You see, your case proved that, just like the snow that falls in the UK each winter and cripples the roads and railtracks, this fear wasn’t the right kind of fear. Unless someone had an irrational, perhaps even pathological, fear of gay people, then they couldn’t be called homophobic. Unless, when in the presence of an actual gay person, someone was unable to stop themselves from leaping onto the nearest table like a musophobe confronted by a mouse, then you couldn’t call that person homophobic. Unless, when in the presence of an actual gay person, someone was unable to stop themselves from throwing cups of water over said gay person like an arachnophobe over a spider, then you couldn’t call that person homophobic. It was not fair to call someone homophobic simply because they disliked or hated gay people, or because they thought they should not have equal rights. To be called homophobic these anti-equality advocates had to be physically afraid of homosexuals, in any shape or form and of any age, everywhere in the world, at all times.
And this is, of course, why you can’t be called homophobic, even though you actively fight for continued discrimination against gay people in Ireland and around the world. I think it’s fair to assume that if you were in the same room as me, you wouldn’t, simply because I am gay, suffer a panic attack like an acrophobe on a tightrope, or develop an inability to articulate words like a chronophobe in a calendar shop, and therefore, we can conclude, that you are not irrationally fearful of my physical being and are not, therefore, in the strictest sense of the word, homophobic. Go you.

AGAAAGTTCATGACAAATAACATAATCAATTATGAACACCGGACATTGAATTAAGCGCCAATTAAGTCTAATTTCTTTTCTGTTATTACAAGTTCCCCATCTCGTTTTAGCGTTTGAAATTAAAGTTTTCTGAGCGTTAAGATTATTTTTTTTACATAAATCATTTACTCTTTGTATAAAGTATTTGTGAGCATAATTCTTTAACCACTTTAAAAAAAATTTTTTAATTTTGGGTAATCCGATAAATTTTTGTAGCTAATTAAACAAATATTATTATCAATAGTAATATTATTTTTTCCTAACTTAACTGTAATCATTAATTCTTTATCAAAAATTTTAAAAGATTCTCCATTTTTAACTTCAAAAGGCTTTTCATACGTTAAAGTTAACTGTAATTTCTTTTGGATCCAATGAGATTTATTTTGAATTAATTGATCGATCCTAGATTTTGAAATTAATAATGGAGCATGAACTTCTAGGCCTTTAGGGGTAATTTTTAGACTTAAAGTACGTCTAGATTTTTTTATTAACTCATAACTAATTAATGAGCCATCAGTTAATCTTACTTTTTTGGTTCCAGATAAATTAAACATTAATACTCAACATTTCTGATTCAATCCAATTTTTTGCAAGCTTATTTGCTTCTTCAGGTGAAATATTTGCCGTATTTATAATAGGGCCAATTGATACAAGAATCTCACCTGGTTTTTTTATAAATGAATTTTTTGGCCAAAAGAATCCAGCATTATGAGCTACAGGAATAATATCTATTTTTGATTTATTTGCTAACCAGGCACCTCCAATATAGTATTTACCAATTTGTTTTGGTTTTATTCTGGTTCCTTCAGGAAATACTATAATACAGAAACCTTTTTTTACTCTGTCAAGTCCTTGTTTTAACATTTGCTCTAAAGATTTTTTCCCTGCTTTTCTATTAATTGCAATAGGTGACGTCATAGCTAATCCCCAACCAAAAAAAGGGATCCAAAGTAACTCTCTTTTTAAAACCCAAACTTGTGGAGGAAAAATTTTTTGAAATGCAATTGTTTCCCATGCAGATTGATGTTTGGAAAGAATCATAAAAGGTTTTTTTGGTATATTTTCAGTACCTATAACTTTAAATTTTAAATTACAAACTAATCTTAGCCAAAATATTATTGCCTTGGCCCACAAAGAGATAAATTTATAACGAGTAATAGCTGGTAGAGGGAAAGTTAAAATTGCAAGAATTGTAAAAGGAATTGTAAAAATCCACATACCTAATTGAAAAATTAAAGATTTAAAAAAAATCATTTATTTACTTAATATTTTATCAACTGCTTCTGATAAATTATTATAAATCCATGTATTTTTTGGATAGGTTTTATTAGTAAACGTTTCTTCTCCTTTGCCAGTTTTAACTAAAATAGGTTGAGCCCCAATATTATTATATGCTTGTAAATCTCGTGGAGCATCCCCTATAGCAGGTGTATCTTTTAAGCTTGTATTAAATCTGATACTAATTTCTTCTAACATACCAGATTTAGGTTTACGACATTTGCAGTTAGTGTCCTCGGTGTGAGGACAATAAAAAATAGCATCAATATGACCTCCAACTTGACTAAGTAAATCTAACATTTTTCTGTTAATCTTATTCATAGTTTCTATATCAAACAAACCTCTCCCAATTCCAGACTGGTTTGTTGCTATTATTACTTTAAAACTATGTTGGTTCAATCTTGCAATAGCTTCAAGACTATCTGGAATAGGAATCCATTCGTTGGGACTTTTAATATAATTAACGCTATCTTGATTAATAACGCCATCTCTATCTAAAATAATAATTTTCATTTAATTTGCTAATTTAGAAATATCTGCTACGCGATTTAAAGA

But that does lead me onto a slightly awkward point, and I really hope you don’t mind me bringing it up here. You see, if I’m not allowed to call you homophobic because you do not have an irrational fear of gay people (even though you don’t believe that they should have equal rights with you because God has told you that that is as it should be, and you actively campaign to see their rights curtailed), then what am I allowed to call you?
If you campaigned against me having equal rights because of the colour of my skin, but not because you had an irrational fear of my race, I could call you racist. If you campaigned against me having equal rights because of my gender. but not because you had an irrational fear of my sex, I could call you sexist. If you campaigned against me having equal rights because I’m 6’3″, but not because you have an irrational fear of tall people, I could call you heightist. And if you campaigned against me having equal rights because I’m gay, but not because you have an irrational fear of gay people, I could call you homoph….. Ah wait, the forbidden word. I’ll try again. If you campaigned against me having equal rights because I’m gay, but not because you have an irrational fear of gay people, I could call you…er…mean?